Star Trek: The Next Generation Interactive VCR Board Game


Star Trek: The Next Generation Interactive VCR Board Game - A Klingon Challenge is a video board game created by Decipher, Inc., published by Milton Bradley in 1993.[1] The game is set in the Star Trek universe, specifically on the USS Enterprise-D. It utilizes a video tape that runs constantly while users play the board game portion. Events on the video tape combine with board game play to determine whether users win or lose the game. The video itself was directed by Les Landau and contains original footage filmed on the actual Star Trek: The Next Generation sets at Paramount Studios.

The Klingon character (Kavok) is played by actor Robert O'Reilly,[2] who is famous for his role on the series as Gowron, chancellor of the Klingon High Council. Jonathan Frakes contributes to the game by reprising his role as William Riker and narrating the beginning of the videotape via log entry. This log entry sets the stage for the game play and subsequent events.

The game was originally released in 1993 with "limited edition" white box packaging but later releases had "general edition" black box packaging with updated graphics and flavor text.

The game takes about 1 hour to play and required a VCR with a television, while the players also have a board and must roll dice and draw cards.[3]

CastingEdit

The game involves video segments that appear at certain times throughout gameplay, featuring actors playing Star Trek characters.

  • Robert O’Reilly as Kavok
  • Jonathan Frakes as William Riker narrates a voiceover log entry at the beginning of the game.[4]

PlotEdit

The USS Enterprise-D has docked at Starbase 74 to undergo repairs to a damaged computer core that has been causing low-level malfunctions. The ship is practically empty, because Captain Jean-Luc Picard has granted shore leave to all personnel. The only people on the ship are the Starbase engineering team (the players) assigned to repairs.

Before the repairs are complete, Kavok, a Klingon who believes the Federation–Klingon alliance has made the Empire weak, hijacks the Enterprise and sets a course for the Klingon homeworld (Qo'noS), where he plans on using the Enterprise to start a war between the two space-faring powers.

The objective of the game is to regain control of the Enterprise and stop Kavok's plan. To do so, players will need to secure access to five levels of the main computer, obtain a phaser from Security, and successfully crawl down a Jeffries tube to access the Bridge, all within the 60 minutes before the ship reaches the Klingon home world.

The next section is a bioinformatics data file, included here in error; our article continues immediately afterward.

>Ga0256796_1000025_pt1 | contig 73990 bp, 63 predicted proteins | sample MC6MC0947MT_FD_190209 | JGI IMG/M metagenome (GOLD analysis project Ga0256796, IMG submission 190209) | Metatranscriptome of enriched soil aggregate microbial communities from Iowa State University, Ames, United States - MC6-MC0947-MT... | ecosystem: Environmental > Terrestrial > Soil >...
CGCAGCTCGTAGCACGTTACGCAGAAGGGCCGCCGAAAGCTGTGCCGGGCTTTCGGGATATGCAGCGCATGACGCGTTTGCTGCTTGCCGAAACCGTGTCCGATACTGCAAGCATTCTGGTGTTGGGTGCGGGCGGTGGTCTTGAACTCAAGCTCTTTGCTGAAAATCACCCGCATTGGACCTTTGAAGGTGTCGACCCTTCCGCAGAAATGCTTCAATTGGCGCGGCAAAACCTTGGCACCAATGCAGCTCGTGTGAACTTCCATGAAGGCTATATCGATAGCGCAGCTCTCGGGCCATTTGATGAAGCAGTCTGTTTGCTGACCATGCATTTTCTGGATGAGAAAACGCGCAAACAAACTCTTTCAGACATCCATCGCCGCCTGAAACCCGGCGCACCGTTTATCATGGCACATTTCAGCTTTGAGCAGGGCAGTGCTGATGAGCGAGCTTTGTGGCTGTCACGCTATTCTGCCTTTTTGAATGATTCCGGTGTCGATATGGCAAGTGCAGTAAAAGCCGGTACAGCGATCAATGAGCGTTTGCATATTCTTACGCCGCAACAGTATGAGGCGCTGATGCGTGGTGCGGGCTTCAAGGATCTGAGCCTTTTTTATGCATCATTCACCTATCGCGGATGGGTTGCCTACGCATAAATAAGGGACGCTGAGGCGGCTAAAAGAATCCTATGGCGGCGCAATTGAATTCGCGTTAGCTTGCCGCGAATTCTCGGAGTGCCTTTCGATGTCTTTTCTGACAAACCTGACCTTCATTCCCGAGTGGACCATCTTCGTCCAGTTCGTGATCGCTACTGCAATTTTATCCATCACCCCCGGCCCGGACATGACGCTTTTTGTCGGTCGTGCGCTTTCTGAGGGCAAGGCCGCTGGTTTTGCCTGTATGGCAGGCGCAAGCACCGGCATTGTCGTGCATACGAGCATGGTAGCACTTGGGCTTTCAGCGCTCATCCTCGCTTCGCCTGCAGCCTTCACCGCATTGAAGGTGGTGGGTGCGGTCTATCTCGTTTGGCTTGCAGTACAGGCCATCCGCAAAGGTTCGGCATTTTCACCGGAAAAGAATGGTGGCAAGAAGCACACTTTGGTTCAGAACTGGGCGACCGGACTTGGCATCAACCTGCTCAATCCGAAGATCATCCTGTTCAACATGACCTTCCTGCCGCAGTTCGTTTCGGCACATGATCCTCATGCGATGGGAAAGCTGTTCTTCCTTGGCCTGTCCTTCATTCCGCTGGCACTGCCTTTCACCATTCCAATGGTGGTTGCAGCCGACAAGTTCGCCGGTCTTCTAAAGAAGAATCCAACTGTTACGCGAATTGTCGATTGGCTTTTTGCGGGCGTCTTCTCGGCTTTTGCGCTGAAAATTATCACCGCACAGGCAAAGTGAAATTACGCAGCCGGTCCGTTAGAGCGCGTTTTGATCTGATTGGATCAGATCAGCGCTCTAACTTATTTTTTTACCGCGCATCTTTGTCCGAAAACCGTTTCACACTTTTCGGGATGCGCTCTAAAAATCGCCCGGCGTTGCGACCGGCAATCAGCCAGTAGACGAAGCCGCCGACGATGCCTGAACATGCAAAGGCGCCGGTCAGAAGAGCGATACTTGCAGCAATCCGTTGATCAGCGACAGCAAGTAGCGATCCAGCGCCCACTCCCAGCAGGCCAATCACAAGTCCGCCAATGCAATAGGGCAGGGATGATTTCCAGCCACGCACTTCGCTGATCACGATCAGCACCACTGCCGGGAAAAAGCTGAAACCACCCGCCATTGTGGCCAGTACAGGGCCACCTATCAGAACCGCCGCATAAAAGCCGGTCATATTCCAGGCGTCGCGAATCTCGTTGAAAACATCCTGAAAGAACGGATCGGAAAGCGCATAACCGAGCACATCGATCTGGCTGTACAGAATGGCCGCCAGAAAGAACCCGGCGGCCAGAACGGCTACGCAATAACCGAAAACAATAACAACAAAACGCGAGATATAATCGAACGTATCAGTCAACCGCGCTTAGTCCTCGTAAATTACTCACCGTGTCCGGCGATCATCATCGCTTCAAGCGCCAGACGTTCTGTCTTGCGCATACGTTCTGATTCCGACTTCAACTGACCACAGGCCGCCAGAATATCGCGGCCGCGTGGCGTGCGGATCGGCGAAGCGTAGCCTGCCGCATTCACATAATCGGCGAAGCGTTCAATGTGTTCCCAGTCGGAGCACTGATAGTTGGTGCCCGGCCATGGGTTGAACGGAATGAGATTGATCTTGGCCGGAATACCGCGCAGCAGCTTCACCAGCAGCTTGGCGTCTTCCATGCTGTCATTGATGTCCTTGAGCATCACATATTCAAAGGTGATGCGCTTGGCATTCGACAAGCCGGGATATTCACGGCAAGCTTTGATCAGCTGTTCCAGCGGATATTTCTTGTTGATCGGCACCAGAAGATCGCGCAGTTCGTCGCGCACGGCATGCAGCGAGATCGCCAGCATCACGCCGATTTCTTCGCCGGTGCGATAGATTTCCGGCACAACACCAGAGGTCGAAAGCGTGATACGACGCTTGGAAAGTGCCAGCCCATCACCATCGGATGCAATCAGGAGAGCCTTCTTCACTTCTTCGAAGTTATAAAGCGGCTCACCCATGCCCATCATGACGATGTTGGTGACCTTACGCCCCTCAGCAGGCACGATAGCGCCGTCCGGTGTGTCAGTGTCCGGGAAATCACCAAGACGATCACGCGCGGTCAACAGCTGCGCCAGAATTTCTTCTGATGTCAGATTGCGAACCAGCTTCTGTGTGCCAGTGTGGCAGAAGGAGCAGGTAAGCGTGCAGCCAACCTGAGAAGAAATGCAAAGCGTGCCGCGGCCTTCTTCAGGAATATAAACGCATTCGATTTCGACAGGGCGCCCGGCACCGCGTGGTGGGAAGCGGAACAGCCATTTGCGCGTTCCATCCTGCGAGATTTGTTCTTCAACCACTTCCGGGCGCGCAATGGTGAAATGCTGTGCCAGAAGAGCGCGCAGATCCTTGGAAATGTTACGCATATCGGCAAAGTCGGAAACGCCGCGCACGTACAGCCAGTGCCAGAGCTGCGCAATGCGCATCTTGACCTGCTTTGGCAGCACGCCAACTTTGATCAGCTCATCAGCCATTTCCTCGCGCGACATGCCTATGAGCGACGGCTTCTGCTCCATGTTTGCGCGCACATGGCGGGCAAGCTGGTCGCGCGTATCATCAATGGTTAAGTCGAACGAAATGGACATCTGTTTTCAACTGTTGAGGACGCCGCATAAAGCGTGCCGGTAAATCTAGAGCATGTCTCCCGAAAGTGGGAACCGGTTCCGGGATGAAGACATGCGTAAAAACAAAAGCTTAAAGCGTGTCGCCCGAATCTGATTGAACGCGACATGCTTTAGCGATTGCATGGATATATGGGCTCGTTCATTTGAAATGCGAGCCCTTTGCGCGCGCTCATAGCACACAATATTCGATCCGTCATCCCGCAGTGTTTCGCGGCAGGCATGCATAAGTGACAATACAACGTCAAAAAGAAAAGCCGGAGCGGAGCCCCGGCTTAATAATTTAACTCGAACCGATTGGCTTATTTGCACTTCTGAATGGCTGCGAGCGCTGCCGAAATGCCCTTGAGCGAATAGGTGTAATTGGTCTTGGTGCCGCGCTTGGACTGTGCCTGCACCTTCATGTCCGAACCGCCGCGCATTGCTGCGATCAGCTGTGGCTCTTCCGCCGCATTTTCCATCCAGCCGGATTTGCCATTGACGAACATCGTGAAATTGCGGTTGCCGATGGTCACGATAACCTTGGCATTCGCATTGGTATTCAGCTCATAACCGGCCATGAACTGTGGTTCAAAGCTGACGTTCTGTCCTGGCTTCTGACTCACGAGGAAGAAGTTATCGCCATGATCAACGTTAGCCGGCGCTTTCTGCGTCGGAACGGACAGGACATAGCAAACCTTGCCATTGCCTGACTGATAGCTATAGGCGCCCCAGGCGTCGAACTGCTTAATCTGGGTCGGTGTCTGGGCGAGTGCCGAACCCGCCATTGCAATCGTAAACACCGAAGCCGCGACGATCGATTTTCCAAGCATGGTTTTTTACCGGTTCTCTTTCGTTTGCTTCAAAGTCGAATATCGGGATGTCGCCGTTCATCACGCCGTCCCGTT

There are multiple events in the videotape which affect game play, and once the countdown clock hits 00:00, the ship reaches Qo'noS and is attacked by Klingon ships stationed there. The Enterprise manages to destroy one Bird of Prey before the Klingons hit the Enterprise's nacelle, destroying Enterprise, igniting a war and ending the game in defeat.

Box Contents and Flavor TextEdit

Game box contentsEdit

1 60-minute VHS tape, 1 game board, 6 Tricorders, 6 phasers, 56 Computer Access cards, 12 Holodeck cards, 12 Klingon bIj cards, 6 male playing pieces, 6 female playing pieces, 6 plastic stands, 30 Isolinear chips, 6 Federation rank tokens, 4 Bridge tokens, 2 stasis fields, 1 die, 1 plastic spinner with base, 1 sticker sheet with 18 communicators, 36 Federation rank pins, 1 spinner sticker, and 4 Medals of Valor.

ReceptionEdit

A.V. Club, notes that in the 1980s and 1990s, VCR based games came closer to offering audiences "immersive, interactive audio-visual experience" in a novel way. This title is noted for Robert O'Reilly playing a disgruntled Klingon that demands a response from players.[5]

Rob Wieland of Game & Sundry, said its surreal to see Robert O' Reilly cast a Klingon other than Gowron in the video segments. They said its a "pretty basic board game" but called the video a "campy delight" for fans.[4]

ReferencesEdit

  1. ^ Booth, Paul (2015-04-23). Game Play: Paratextuality in Contemporary Board Games. Bloomsbury Publishing USA. ISBN 978-1-62892-744-3.
  2. ^ Hudnall, Ken; Mercer, John (2004). Where No Car Has Gone Before. Omega Press. ISBN 978-0-9754923-0-7.
  3. ^ "Star Trek: The Next Generation – Interactive VCR Board Game – A Klingon Challenge". BoardGameGeek. Retrieved 2021-05-26.
  4. ^ a b "The Star Trek VCR Board Game – A Closer Look At An Artifact of the Past". Geek and Sundry. 2018-03-30. Retrieved 2021-05-26.
  5. ^ Cite error: The named reference :4 was invoked but never defined (see the help page).

External linksEdit